Lansing doesn't like most people, but he knows how to handle them to get what he wants. By humanity he means the large bulk of people, people unlike him or Roark, people he doesn't like. He's not complimenting humanity by choosing that symbol, he's condemning it.

Yes you are correct.

It was bothering me so I went to the bookstore (I don't have a copy at home) and read the line within its context and its clear that he is being cynical and referring to the fact that men pawn and take their thoughts from others rather than think for themselves.

I'm sorry if I caused any confusion.

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  • 1 year later...
  • 1 year later...

Dr. Peikoff, in his most recent podcast - Episode 188, October 31, 2011 - addresses this statement by Kent Lansing:

01:08: "'In The Fountainhead, Kent Lansing says, "If I were asked to choose a symbol for humanity as we know it, I wouldn't choose a cross nor an eagle nor a lion and unicorn. I'd choose three gilded balls." Is this a reference to a pawn shop, and if so is it a positive or negative meaning?'"

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  • 9 years later...

The meaning of the balls is negative. In this same paragraph where the balls are mentioned, Lansing says “And what, incidentally, do you think integrity is? The ability not to pick a watch out of your neighbor’s pocket? No, it’s not as easy as that. If that were all, I’d say 95% of humanity were honest, upright men. Only, as you can see, they aren’t” (321) This shows Lansing has a negative opinion of most of humanity.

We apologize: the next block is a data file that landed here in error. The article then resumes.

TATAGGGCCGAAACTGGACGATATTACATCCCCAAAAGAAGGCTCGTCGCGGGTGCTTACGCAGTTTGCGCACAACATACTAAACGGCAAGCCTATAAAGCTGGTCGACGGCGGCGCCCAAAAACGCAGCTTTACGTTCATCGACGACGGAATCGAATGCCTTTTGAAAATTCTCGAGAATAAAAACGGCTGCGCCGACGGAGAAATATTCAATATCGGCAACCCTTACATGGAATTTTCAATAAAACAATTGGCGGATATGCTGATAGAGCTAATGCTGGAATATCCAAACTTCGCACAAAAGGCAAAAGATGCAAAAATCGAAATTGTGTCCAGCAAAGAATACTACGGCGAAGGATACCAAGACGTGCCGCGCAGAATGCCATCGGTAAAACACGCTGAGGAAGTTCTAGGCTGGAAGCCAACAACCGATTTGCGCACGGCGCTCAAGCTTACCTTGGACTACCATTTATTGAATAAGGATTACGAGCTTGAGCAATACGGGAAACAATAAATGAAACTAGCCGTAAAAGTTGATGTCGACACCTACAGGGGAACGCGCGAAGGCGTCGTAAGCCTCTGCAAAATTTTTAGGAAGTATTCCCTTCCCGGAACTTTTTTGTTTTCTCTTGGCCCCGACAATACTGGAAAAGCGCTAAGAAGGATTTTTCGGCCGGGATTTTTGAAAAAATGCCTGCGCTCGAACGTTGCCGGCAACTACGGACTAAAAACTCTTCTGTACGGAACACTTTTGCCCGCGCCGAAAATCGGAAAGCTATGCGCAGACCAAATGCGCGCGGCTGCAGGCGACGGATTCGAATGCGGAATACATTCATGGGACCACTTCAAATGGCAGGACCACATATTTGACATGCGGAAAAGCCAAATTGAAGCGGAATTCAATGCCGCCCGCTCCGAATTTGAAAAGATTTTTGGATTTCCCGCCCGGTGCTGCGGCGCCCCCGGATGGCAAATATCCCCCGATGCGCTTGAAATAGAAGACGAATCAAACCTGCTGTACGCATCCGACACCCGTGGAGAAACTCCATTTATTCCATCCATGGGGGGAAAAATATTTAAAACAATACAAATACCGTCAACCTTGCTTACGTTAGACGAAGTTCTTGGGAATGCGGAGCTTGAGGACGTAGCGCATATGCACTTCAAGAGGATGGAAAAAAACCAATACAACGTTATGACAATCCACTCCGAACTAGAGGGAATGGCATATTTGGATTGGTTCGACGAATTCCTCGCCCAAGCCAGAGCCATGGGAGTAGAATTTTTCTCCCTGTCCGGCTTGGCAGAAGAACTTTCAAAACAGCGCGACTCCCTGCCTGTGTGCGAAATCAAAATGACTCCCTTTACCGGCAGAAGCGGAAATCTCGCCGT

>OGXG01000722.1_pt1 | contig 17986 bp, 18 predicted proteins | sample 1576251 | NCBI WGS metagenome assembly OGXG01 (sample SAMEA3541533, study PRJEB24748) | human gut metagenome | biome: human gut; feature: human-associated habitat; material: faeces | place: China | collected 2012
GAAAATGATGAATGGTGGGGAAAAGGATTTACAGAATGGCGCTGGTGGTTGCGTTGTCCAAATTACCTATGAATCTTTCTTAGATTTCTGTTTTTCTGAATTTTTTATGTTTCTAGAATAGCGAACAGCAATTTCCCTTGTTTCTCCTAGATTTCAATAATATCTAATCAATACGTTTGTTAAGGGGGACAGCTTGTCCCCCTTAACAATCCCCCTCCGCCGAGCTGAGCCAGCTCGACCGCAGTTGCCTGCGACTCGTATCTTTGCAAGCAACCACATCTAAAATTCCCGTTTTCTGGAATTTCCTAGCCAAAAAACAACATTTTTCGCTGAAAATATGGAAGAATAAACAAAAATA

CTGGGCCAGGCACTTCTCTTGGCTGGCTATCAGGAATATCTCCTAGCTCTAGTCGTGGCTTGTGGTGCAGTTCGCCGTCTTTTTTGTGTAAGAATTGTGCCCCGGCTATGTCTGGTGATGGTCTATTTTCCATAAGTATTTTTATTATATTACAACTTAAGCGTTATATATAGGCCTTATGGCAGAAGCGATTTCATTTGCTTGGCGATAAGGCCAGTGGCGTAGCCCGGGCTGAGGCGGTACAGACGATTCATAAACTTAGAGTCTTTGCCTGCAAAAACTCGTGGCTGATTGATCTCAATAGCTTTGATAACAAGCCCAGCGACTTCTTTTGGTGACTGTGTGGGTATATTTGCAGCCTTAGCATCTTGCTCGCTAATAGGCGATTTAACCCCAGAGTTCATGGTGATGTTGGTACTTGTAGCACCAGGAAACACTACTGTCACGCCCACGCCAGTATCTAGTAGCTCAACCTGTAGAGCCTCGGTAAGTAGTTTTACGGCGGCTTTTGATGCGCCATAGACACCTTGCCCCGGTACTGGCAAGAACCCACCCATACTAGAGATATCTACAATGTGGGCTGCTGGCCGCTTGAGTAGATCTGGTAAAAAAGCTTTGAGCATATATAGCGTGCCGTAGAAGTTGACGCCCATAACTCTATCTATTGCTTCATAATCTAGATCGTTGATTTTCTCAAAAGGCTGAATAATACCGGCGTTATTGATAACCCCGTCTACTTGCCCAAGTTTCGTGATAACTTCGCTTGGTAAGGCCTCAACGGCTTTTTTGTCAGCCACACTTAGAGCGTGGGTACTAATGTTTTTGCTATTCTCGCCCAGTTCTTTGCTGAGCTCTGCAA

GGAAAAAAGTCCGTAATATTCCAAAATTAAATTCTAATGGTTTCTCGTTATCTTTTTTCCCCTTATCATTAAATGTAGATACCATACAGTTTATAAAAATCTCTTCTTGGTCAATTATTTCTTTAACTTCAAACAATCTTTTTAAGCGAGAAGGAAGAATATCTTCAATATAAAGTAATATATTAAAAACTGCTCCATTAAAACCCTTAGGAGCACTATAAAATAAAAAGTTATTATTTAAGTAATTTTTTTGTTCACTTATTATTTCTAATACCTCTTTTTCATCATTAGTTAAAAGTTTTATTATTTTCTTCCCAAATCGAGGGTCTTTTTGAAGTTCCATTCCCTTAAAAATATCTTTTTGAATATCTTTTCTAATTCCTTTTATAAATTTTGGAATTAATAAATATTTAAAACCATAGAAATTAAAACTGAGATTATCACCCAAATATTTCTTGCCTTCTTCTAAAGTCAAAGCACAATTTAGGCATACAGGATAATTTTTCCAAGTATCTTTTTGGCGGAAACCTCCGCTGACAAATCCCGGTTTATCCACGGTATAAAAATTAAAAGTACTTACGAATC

He goes on to say, “Integrity is the ability to stand by an idea. That presupposes the ability to think. Thinking is something one doesn’t BORROW OR PAWN” (321). This shows that Lansing thinks that most people do not think. Most people borrow or pawn ideas from others. 

The cross, eagle, lion, and unicorn would be grand symbols, meaning perhaps sacrifice, freedom, bravery, or purity. Instead, humanity’s symbol is three gilded balls, a symbol of borrowing/pawning. Most humans are borrowers/pawners, not sacrificing, free, brave, or pure. This view is in line with Rand’s/Roark’s later words in this book about second-handers. Things in a pawn shop are second-hand. Howard Roark speaks poorly of second-handers. They are a negative thing, just like the pawn shop, just like the gilded balls.

Edited by Liberty Bell